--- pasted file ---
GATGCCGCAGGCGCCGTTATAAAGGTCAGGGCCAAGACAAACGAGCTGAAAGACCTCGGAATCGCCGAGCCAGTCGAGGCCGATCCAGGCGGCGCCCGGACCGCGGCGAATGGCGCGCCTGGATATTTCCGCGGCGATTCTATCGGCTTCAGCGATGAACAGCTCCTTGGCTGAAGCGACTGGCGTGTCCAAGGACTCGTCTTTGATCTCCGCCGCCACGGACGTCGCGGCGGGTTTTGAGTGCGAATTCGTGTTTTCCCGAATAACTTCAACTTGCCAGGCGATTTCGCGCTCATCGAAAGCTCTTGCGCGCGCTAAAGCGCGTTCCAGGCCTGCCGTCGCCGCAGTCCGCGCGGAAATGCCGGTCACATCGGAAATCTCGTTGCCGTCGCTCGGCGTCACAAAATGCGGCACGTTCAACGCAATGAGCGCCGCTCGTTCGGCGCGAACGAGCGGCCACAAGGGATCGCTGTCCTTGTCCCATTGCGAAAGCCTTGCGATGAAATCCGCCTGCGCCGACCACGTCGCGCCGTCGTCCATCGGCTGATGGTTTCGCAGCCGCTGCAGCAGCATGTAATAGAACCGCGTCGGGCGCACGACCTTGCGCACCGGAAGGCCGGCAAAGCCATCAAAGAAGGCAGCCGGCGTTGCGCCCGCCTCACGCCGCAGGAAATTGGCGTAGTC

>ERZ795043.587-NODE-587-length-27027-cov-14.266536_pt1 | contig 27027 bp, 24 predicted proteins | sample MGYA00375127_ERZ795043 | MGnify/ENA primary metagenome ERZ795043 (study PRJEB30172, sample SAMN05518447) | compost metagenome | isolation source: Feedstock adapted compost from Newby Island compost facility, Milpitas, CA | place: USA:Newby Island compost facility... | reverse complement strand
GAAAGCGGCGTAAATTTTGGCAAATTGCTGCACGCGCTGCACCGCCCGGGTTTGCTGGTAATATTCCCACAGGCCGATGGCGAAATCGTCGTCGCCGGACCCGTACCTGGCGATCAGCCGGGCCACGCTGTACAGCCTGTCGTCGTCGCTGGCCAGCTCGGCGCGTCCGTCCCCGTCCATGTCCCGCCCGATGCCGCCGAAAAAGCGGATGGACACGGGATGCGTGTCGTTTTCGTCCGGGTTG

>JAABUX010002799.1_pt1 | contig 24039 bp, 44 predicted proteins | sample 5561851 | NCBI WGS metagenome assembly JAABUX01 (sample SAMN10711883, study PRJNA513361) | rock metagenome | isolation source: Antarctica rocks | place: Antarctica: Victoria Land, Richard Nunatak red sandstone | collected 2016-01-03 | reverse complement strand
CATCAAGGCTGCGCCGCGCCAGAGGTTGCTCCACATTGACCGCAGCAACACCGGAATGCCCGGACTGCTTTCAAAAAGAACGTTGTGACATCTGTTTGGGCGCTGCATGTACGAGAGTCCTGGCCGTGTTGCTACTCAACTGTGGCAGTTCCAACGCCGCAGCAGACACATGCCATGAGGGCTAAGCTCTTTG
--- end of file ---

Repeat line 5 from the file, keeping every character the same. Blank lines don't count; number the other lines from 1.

CATCAAGGCTGCGCCGCGCCAGAGGTTGCTCCACATTGACCGCAGCAACACCGGAATGCCCGGACTGCTTTCAAAAAGAACGTTGTGACATCTGTTTGGGCGCTGCATGTACGAGAGTCCTGGCCGTGTTGCTACTCAACTGTGGCAGTTCCAACGCCGCAGCAGACACATGCCATGAGGGCTAAGCTCTTTG